“We have state-related (universities), and we have the state system, and then we have these independent colleges and community colleges,” he said.

Brogan told the Senate Appropriations Committee later that day that “trying to treat all of those (schools) with a one-size-fits-all approach is impossible and unsustainable” - for the schools and the state.

Pennsylvania should follow up on Brogan’s suggestion for a comprehensive study, prior to action on Tomlinson’s or any similar measure.

The Keystone State’s educational opportunities must not be compromised due to a lack of self-evaluation.

Appointing a study panel should be the first order of business.

–The (Altoona) Mirror



Area residents learned recently about two multimillion, multiyear, landscape-changing highway plans here. In both cases, the announcement came as a surprise.

Why didn’t nearby property owners, other area residents, even municipal officials, know up front?

The Pennsylvania Department of Transportation announced in January that Interstate 80 would be widened from four to six lanes between the Delaware Water Gap toll bridge west to Exit 303 at Ninth Street and Route 611. State Rep. Mario Scavello, R-176, called it “a done deal.”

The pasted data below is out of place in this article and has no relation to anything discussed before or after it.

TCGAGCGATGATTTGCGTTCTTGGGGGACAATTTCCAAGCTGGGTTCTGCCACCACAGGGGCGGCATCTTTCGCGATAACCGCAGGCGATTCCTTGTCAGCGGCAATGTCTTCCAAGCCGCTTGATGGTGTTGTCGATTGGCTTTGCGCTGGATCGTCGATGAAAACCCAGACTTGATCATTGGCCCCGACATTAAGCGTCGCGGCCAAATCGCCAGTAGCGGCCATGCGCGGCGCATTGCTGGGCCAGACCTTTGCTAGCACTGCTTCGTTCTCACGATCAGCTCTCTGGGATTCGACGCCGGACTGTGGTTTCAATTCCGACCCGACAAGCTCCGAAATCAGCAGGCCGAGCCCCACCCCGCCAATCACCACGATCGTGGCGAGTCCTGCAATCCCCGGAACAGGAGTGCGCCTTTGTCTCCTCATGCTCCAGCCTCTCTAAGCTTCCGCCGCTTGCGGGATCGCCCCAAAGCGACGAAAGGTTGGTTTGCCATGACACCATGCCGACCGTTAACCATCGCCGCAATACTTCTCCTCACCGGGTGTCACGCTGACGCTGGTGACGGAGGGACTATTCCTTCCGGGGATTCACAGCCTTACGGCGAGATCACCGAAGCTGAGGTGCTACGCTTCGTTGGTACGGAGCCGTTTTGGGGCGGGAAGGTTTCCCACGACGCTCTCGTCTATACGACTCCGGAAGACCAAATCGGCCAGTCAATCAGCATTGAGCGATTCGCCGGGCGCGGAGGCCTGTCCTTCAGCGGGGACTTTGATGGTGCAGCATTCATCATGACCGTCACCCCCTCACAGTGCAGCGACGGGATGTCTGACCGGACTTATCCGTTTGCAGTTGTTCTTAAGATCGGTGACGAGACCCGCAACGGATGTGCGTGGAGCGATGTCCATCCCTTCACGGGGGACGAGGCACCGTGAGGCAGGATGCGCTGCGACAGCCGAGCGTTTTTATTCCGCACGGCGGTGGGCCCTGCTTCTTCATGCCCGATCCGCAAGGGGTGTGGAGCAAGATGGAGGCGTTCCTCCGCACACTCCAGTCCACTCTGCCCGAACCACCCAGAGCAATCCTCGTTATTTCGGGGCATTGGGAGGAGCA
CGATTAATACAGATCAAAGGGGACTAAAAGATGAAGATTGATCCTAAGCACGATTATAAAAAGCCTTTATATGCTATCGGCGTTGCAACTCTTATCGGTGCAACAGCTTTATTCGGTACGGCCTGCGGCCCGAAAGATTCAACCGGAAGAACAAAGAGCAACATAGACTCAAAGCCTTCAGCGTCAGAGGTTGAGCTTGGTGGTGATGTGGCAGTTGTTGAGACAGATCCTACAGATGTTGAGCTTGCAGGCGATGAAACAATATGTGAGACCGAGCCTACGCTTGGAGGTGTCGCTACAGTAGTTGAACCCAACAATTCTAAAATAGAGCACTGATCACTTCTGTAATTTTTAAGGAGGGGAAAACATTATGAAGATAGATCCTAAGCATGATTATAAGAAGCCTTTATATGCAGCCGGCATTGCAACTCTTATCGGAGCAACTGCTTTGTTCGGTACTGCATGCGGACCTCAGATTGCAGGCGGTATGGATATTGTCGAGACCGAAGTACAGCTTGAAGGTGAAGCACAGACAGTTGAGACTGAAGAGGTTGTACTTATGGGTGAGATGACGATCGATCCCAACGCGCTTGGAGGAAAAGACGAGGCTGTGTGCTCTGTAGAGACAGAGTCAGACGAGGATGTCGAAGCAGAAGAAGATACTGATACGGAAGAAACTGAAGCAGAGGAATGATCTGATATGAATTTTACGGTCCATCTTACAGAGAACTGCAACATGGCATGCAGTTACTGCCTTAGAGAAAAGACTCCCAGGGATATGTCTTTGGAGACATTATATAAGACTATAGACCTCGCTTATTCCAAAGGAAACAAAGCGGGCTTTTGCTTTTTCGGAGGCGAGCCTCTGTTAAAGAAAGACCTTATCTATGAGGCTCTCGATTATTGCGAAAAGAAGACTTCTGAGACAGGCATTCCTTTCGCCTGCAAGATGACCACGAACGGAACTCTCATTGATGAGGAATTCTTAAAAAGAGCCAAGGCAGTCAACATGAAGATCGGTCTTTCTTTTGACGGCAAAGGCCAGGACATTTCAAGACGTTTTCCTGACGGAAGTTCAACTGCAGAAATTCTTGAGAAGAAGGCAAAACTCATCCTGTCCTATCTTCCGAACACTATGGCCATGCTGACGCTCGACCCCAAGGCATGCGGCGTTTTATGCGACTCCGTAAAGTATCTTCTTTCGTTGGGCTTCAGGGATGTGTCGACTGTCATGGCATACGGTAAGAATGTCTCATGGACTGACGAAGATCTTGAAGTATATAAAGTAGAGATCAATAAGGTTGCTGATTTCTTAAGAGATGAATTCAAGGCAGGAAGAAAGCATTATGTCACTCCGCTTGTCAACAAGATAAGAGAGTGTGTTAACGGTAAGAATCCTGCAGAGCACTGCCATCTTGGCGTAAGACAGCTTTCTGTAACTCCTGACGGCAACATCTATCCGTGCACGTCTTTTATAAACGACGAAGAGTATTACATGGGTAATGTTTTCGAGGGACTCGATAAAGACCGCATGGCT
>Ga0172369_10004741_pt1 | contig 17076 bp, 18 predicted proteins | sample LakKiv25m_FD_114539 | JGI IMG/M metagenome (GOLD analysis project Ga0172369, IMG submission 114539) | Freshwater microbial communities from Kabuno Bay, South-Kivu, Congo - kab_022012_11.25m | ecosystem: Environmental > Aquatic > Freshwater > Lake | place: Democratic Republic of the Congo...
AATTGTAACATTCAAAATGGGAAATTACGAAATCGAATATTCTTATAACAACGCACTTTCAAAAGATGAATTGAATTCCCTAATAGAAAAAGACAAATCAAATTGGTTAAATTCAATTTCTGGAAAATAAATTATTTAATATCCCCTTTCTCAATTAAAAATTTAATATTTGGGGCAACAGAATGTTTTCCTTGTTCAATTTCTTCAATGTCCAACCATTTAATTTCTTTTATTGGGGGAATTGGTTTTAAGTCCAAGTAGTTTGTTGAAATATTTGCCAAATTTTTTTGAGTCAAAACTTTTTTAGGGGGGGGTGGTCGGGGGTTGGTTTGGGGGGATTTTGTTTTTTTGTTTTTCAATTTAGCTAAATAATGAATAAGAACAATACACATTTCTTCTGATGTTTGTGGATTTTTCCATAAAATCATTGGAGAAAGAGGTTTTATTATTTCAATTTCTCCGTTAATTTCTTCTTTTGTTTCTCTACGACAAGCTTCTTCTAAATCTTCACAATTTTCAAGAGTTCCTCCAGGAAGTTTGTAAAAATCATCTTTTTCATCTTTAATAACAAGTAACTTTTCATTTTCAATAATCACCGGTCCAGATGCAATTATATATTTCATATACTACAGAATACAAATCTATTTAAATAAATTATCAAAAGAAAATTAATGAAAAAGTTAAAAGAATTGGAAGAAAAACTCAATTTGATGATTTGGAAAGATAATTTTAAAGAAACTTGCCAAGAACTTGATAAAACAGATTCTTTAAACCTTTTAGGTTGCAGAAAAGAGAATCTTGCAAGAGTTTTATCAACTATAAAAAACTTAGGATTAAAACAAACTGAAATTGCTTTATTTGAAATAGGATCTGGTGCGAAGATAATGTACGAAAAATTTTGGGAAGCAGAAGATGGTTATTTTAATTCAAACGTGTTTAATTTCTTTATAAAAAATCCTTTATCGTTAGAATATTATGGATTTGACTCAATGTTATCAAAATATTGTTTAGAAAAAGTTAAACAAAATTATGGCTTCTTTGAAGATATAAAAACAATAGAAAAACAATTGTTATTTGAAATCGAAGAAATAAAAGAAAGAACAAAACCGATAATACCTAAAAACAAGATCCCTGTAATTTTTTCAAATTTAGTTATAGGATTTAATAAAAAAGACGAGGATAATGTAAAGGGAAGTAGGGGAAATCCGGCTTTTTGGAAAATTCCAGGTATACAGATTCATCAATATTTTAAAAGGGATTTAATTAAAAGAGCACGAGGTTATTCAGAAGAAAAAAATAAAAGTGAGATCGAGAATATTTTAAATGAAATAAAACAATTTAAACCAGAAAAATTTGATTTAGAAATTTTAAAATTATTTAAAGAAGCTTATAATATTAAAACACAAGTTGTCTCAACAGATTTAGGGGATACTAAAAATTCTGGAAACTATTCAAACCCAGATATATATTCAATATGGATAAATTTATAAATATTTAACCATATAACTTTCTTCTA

Gov. Tom Corbett himself announced the second project, widening Route 115 between Long Pond Road and Route 903. Corbett called Pocono Raceway’s three annual races the equivalent of a Super Bowl, the road project as “igniting economic opportunities for the communities” near the track.

Local residents, property owners and local officials deserve to be in the loop on such projects. Yet they weren’t. Even when PennDOT held public meetings in February to show some of the proposed I-80 widening options, the agency didn’t have maps for public officials as promised. Stroud Township Supervisor Daryl Eppley wondered aloud how a short-distance six-lane interstate would affect already congested Route 611 once the highway shrinks back to four lanes.

Tunkhannock Township Tax Collector Kenneth Henning owns two properties along the affected portion of Route 115, and is disgruntled that “we property owners should … suffer just for the convenience of other people who are only here two weekends out of the year.”

Area residents can’t be blamed for picturing the proverbial smoke-filled room where power brokers decide on road projects for the coming years. After all, neither of these major road projects showed up on the much-discussed “12-year plan” that serves as a sort of blueprint for future infrastructure improvements.